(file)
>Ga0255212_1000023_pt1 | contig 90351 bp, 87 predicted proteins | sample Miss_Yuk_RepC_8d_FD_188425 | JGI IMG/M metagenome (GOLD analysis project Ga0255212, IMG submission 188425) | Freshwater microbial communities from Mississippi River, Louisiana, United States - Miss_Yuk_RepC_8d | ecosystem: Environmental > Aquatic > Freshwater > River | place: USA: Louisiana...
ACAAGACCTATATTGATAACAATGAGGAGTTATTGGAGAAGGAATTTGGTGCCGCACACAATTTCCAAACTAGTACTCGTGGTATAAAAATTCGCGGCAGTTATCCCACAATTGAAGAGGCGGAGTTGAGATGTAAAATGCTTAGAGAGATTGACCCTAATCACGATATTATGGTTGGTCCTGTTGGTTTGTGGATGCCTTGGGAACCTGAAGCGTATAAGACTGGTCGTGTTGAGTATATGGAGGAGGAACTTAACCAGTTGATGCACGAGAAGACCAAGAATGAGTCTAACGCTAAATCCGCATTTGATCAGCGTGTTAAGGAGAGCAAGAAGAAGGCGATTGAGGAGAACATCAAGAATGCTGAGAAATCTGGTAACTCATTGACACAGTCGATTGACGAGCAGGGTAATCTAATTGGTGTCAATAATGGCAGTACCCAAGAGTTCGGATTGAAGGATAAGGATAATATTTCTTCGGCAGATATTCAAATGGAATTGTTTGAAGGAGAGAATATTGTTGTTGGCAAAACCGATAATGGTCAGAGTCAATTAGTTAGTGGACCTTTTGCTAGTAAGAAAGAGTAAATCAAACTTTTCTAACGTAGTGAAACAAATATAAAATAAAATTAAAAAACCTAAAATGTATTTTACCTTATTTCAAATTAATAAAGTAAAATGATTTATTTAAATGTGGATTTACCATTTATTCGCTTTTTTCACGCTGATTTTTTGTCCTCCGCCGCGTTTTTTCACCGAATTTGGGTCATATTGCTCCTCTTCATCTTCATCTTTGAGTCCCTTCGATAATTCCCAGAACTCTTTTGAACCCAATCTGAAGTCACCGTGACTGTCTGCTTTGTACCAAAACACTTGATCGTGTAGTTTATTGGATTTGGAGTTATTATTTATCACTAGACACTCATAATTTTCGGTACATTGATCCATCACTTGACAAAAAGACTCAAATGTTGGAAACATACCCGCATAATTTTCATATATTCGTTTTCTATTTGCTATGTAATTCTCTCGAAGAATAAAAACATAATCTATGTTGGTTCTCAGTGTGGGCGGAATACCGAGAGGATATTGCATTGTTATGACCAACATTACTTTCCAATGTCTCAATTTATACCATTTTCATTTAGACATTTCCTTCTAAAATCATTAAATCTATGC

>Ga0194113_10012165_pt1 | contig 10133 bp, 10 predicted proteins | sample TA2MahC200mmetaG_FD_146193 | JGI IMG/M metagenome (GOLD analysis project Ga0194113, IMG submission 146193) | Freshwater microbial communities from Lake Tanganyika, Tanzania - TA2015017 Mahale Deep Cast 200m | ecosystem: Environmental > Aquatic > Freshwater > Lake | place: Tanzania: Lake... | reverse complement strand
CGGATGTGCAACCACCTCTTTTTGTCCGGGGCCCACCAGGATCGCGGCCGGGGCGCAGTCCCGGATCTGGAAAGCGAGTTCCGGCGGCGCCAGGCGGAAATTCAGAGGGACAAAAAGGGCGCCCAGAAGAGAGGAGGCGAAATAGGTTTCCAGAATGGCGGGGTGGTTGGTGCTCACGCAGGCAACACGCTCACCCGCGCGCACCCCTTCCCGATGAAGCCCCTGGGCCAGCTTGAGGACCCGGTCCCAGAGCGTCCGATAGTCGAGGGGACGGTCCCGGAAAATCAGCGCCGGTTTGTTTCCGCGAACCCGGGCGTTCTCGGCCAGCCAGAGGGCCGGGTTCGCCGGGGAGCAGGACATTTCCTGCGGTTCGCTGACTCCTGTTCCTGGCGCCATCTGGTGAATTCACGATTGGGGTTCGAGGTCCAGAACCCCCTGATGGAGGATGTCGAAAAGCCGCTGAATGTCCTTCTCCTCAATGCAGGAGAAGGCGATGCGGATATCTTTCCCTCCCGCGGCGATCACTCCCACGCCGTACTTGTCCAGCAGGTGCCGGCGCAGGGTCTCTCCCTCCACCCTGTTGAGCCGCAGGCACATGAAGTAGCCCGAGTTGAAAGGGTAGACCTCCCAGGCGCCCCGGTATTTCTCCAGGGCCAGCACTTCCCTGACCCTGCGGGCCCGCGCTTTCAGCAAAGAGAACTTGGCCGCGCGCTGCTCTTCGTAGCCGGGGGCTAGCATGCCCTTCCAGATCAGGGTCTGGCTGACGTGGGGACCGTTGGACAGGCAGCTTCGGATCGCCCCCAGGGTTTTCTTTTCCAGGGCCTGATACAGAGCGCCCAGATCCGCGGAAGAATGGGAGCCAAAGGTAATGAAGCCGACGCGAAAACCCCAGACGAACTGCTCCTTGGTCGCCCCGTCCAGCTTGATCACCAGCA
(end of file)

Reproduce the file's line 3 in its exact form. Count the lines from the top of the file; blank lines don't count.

>Ga0194113_10012165_pt1 | contig 10133 bp, 10 predicted proteins | sample TA2MahC200mmetaG_FD_146193 | JGI IMG/M metagenome (GOLD analysis project Ga0194113, IMG submission 146193) | Freshwater microbial communities from Lake Tanganyika, Tanzania - TA2015017 Mahale Deep Cast 200m | ecosystem: Environmental > Aquatic > Freshwater > Lake | place: Tanzania: Lake... | reverse complement strand